Hummingbirds face many predators throughout their lives. Snakes, spiders, lizards, and mice all pose a threat. But perhaps their most dangerous predator is the human being.
Every year, thousands of hummingbirds are killed by window collisions. Most of these accidents could be prevented simply by placing stickers on windows or hanging curtains over them.
Regular, Casual, or Accidental Hummingbird Visitors to Michigan
The Michigan Bird Records Committee, affirmed by the Michigan Audobon Society uses the following definitions for bird species.
- Regular: Species that have been recorded in at least nine of the last 10 years, or have over 30 records over the last 10 years.
- Casual: Species that have been recorded more than three times, but 30 or fewer times, in the last 10 years, and were recorded in fewer than nine of the last 10 years.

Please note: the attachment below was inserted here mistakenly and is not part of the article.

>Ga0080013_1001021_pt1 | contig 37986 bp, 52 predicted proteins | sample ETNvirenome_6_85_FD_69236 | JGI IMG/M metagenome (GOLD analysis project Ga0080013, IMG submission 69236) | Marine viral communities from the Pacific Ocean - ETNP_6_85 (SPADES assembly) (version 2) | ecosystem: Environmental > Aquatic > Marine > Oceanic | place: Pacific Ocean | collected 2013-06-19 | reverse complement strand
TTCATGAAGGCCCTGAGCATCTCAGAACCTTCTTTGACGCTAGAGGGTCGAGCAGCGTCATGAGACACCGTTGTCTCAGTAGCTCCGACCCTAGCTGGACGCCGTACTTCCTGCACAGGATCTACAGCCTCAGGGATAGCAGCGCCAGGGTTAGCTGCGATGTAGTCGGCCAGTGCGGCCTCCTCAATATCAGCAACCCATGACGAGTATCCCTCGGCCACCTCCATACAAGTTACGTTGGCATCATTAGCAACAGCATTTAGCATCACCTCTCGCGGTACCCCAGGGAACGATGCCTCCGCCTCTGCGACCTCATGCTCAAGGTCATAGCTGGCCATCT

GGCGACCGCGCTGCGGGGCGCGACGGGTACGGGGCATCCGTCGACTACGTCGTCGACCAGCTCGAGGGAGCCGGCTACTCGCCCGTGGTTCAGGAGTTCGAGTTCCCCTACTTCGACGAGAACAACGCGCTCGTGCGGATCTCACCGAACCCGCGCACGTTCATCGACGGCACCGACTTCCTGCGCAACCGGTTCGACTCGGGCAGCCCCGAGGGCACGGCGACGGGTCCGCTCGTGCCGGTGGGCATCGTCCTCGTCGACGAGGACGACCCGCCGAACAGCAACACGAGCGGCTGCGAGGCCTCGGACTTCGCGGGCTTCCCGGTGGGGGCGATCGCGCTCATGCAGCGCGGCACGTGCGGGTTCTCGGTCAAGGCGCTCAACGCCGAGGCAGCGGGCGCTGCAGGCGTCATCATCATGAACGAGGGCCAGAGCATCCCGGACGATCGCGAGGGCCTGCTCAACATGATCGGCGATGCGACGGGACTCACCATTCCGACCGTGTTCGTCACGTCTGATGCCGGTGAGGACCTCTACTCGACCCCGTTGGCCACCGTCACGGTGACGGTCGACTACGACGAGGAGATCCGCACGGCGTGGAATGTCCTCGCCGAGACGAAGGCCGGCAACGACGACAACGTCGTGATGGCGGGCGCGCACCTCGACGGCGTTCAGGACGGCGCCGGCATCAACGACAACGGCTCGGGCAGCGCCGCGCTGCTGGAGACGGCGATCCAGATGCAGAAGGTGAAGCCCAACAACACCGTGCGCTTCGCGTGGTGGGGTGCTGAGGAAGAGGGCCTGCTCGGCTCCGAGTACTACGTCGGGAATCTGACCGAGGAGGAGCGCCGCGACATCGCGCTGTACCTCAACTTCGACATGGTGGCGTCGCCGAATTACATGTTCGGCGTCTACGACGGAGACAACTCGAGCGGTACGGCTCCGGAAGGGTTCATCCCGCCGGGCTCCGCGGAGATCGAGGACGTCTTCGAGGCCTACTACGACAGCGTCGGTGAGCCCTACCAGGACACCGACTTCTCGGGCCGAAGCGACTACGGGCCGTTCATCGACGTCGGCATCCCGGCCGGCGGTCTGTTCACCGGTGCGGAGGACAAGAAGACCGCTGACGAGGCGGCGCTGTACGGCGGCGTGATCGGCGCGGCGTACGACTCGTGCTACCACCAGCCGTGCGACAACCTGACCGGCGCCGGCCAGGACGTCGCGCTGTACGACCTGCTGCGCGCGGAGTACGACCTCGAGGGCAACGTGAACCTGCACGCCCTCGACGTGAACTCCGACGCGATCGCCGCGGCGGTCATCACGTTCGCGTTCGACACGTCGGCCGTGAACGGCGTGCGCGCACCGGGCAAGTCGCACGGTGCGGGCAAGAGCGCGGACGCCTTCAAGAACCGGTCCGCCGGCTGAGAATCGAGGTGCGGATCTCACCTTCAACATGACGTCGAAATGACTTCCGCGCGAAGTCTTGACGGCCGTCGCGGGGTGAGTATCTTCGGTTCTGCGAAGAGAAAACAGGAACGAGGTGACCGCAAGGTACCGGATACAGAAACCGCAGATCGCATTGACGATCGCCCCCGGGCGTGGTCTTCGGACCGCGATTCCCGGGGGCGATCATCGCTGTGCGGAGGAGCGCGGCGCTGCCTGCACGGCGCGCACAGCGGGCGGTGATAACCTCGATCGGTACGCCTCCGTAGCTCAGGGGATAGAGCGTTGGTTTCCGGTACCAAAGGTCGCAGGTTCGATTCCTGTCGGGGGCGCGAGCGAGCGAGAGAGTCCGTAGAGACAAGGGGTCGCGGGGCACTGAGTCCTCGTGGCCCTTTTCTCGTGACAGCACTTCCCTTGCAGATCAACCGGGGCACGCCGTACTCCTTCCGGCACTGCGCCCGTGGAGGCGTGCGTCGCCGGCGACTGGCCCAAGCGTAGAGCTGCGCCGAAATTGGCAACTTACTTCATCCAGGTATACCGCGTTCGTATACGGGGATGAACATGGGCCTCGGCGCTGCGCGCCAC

- Accidental: Species that have been recorded three or fewer times in the last 10 years.
They have determined that these hummingbird species are found regularly in the state of Michigan using the criteria above:
Ruby-throated Hummingbird, Archilochus colubris
Rufous Hummingbird, Selasphorus rufus
A casual visitor is the Mexican Violetear, Colibri thalassinus
Accidental visitors are classified as hummingbirds that have been sighted at some point, but the sightings are rare and quite unusual. These species are considered accidental visitors in Michigan:
Anna’s Hummingbird, Calypte anna
Costa’s Hummingbird, Calypte costae
Broad-billed Hummingbird, Cynanthus latirostris
White-eared Hummingbird, Hylocharis leucotis
Berylline Hummingbird, Amazilia beryllina
Let’s learn more about these beautiful species of birds!
Hummingbirds in Michigan